Wardley Map Smart Cell (Early Doors)

As promised here is the first cut of the Wardley Map Liveview component: https://github.com/chriseyre2000/kino_wardley

Its not quite ready for publication as I want to tidy up the input format and closer align to the contract defined by https://onlinewardleymaps.com/

The following is the current install block

Mix.install([{:kino_wardley, git: "https://github.com/chriseyre2000/kino_wardley"}])

You can then add a Kino Wardley component (I am going to change that to Wardley Map).

Wardley Map Rendered in Livebook

The following is the code block that I would like to render:
  "id": "myid7",
  "height": "400",
  "width": "800",
  "map" : [
    "anchor Business [0.95, 0.63]",
    "anchor Public [0.95, 0.78]",
    "component Cup of Tea [0.79, 0.61]",    
    "component Cup [0.73, 0.78]",
    "component Tea [0.63, 0.81]",
    "component Hot Water [0.52, 0.80]",
    "component Water [0.38, 0.82]",
    "component Kettle [0.43, 0.35]",
    "evolve Kettle [0.43, 0.62]",
    "component Power [0.10, 0.71]",
    "evolve Power [0.10, 0.89]",
    "Business->Cup of Tea",
    "Public->Cup of Tea",
    "Cup of Tea->Cup",
    "Cup of Tea->Tea",
    "Cup of Tea->Hot Water",
    "Hot Water->Water",
    "Hot Water->Kettle", 

Here is a livebook that uses the component: https://github.com/chriseyre2000/livebooks/blob/main/wardley-map.livemd

Towards a Wardley Map Smart Cell

Here are the notes on how to write a smart cell:


Before I build the smart cell I need to change the input format from a list of strings in javascript to a text block that uses the current syntax of onlinewardleymaps.

The current major deviation is the implementation of the evolve type which I am using two coordinates rather than one. Also there is no explicit offset mechanism, instead labels have a white underlay.

It is also missing title, alternative x-axis titles and annotations.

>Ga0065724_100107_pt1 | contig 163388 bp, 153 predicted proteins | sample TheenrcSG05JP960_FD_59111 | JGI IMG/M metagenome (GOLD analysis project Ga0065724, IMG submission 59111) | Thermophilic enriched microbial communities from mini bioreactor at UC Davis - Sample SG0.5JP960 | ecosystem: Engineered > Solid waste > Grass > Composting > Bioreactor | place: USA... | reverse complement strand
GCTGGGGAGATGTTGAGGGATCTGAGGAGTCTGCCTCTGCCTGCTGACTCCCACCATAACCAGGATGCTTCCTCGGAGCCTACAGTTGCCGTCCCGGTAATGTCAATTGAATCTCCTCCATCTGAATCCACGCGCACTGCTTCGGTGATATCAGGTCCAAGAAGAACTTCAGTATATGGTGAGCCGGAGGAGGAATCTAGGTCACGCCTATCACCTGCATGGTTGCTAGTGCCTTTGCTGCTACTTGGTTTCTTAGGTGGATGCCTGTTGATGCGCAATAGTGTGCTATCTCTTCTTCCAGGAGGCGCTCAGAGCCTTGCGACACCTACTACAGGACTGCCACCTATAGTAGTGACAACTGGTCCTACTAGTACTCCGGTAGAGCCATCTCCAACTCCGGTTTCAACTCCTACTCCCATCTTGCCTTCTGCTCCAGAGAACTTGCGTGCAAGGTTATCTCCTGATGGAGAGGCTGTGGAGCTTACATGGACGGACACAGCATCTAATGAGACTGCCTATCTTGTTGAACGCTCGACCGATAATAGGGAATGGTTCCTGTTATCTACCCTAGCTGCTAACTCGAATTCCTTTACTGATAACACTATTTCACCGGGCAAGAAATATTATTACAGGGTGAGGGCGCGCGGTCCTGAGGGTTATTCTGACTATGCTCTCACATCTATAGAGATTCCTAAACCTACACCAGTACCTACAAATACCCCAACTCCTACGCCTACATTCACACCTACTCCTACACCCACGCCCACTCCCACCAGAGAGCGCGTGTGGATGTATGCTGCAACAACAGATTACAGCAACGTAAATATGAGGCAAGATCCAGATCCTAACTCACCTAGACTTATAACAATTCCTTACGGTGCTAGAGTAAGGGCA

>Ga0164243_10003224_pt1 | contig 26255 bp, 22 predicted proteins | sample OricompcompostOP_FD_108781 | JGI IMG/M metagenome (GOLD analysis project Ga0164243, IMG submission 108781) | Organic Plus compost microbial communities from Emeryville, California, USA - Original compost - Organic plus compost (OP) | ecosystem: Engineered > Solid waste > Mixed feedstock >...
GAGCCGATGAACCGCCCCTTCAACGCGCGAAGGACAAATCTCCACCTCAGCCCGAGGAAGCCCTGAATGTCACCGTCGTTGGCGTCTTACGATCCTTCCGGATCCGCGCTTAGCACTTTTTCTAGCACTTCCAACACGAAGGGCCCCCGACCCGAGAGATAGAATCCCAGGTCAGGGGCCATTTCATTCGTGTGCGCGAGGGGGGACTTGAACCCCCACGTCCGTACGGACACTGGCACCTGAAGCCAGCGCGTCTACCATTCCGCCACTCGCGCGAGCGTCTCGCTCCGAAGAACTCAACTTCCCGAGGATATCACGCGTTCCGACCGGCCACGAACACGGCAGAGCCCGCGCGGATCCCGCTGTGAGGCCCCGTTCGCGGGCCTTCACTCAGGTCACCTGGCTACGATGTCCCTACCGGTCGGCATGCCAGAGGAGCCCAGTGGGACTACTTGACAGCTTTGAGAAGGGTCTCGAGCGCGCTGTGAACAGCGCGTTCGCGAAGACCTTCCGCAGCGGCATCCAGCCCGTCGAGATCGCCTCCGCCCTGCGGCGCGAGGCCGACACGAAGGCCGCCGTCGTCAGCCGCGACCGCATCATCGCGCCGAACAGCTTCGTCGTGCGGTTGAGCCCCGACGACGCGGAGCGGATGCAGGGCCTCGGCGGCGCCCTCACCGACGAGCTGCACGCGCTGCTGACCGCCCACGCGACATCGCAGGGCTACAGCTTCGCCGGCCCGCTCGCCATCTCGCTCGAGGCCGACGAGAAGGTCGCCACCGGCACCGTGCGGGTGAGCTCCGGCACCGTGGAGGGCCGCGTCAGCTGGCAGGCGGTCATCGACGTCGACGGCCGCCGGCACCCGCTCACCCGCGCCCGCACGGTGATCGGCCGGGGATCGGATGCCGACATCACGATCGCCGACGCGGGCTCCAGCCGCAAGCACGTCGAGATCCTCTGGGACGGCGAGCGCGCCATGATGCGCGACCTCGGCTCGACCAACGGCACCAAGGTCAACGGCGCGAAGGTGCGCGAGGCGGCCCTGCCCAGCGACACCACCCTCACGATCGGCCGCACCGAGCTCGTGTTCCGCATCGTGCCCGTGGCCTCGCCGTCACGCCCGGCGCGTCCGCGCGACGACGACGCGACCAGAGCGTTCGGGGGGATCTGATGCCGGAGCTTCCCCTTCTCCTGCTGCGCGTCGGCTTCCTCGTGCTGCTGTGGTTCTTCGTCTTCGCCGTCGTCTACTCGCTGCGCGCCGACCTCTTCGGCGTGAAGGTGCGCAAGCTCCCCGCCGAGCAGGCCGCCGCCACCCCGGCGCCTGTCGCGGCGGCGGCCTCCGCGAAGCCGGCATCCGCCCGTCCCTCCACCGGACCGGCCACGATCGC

I had initially tried to implement this with VegaLite, but found that was more suitable for traditional charts. D3.js is a lower level library. You have to do slightly more work yourself, but gain complete control: everything in software development is a compromise.

Wardley Map Inside a LiveBook

This is a functional Livebook containing a Wardley Map


Livebooks are easy to share and version control.

This is the basic example Wardley Map.
It is a tea shop that had decided to build their own kettle with a specialist power supply.

The following is the evolved version purchasing a standard kettle and using the mains supply:

I am planning to create a Kino Library in hex to wrap this up.
It would also be useful to port this to Mermaid.

The input syntax is close to that used by https://onlinewardleymaps.com/

Adding d3 to Livebook

This is a livebook file that adds d3.js to livebook: https://github.com/chriseyre2000/livebooks/blob/main/d3js.livemd

This opens up livebook to be able to use visualisations that go beyond what can be achieved with VegaLite.

VegaLite is a great charting library. d3.js is a lower level visualisation library. There are a whole host of visualisations that go beyond the standard xy plots.

I am planning to write a Kino.D3 library with livecells included.

Formal Schemas and Property Tests

These two concepts work together really well.

Recently I have been experimenting with Json Schema as a way to formally describe an API. It lists all possible inputs that are accepted in a single document. Equivalent schema documents exist for other contracts.

A property test is a way of stating invariants about a system. You write tests that make assertions about the system that are always true for a range of inputs. The testing tool generates an increasingly complex input an runs a series of assertions reporting the simplest case that fails.

If you have a formal input specification the simplest property test you have is I can accept this input without rejecting the message. The contract document gives you a source for the generators.

By creating a generator based upon a specification document allows the tests to keep up with all possible inputs. This is the closest that you can get to a formal proof for system correctness without requiring a single typesystem (which in a distributed system may be impossible).